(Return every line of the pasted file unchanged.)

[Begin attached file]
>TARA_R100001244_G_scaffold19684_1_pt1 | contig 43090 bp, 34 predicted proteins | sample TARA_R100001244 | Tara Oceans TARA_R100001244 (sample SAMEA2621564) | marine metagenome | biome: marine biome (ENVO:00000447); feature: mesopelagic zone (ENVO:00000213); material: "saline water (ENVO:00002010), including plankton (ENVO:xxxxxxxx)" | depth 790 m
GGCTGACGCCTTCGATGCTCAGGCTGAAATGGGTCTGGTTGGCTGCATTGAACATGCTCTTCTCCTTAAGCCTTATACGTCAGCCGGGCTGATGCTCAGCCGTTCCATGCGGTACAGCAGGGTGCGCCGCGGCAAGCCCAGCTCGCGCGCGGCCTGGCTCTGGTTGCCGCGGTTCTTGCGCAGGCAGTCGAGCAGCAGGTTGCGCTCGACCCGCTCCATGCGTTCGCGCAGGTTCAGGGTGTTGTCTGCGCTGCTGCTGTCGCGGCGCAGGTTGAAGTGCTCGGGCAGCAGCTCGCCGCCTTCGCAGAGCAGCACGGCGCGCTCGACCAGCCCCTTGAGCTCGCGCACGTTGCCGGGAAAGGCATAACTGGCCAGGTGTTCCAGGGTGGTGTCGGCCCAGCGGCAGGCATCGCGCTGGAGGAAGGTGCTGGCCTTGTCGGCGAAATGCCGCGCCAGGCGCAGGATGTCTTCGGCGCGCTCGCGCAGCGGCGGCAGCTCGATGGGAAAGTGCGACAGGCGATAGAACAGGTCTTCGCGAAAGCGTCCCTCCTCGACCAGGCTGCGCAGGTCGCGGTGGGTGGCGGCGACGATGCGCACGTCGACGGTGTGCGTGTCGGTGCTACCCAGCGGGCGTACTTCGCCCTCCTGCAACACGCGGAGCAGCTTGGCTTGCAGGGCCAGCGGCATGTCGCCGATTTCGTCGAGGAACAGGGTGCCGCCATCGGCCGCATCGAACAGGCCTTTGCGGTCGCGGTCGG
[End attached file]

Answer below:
>TARA_R100001244_G_scaffold19684_1_pt1 | contig 43090 bp, 34 predicted proteins | sample TARA_R100001244 | Tara Oceans TARA_R100001244 (sample SAMEA2621564) | marine metagenome | biome: marine biome (ENVO:00000447); feature: mesopelagic zone (ENVO:00000213); material: "saline water (ENVO:00002010), including plankton (ENVO:xxxxxxxx)" | depth 790 m
GGCTGACGCCTTCGATGCTCAGGCTGAAATGGGTCTGGTTGGCTGCATTGAACATGCTCTTCTCCTTAAGCCTTATACGTCAGCCGGGCTGATGCTCAGCCGTTCCATGCGGTACAGCAGGGTGCGCCGCGGCAAGCCCAGCTCGCGCGCGGCCTGGCTCTGGTTGCCGCGGTTCTTGCGCAGGCAGTCGAGCAGCAGGTTGCGCTCGACCCGCTCCATGCGTTCGCGCAGGTTCAGGGTGTTGTCTGCGCTGCTGCTGTCGCGGCGCAGGTTGAAGTGCTCGGGCAGCAGCTCGCCGCCTTCGCAGAGCAGCACGGCGCGCTCGACCAGCCCCTTGAGCTCGCGCACGTTGCCGGGAAAGGCATAACTGGCCAGGTGTTCCAGGGTGGTGTCGGCCCAGCGGCAGGCATCGCGCTGGAGGAAGGTGCTGGCCTTGTCGGCGAAATGCCGCGCCAGGCGCAGGATGTCTTCGGCGCGCTCGCGCAGCGGCGGCAGCTCGATGGGAAAGTGCGACAGGCGATAGAACAGGTCTTCGCGAAAGCGTCCCTCCTCGACCAGGCTGCGCAGGTCGCGGTGGGTGGCGGCGACGATGCGCACGTCGACGGTGTGCGTGTCGGTGCTACCCAGCGGGCGTACTTCGCCCTCCTGCAACACGCGGAGCAGCTTGGCTTGCAGGGCCAGCGGCATGTCGCCGATTTCGTCGAGGAACAGGGTGCCGCCATCGGCCGCATCGAACAGGCCTTTGCGGTCGCGGTCGG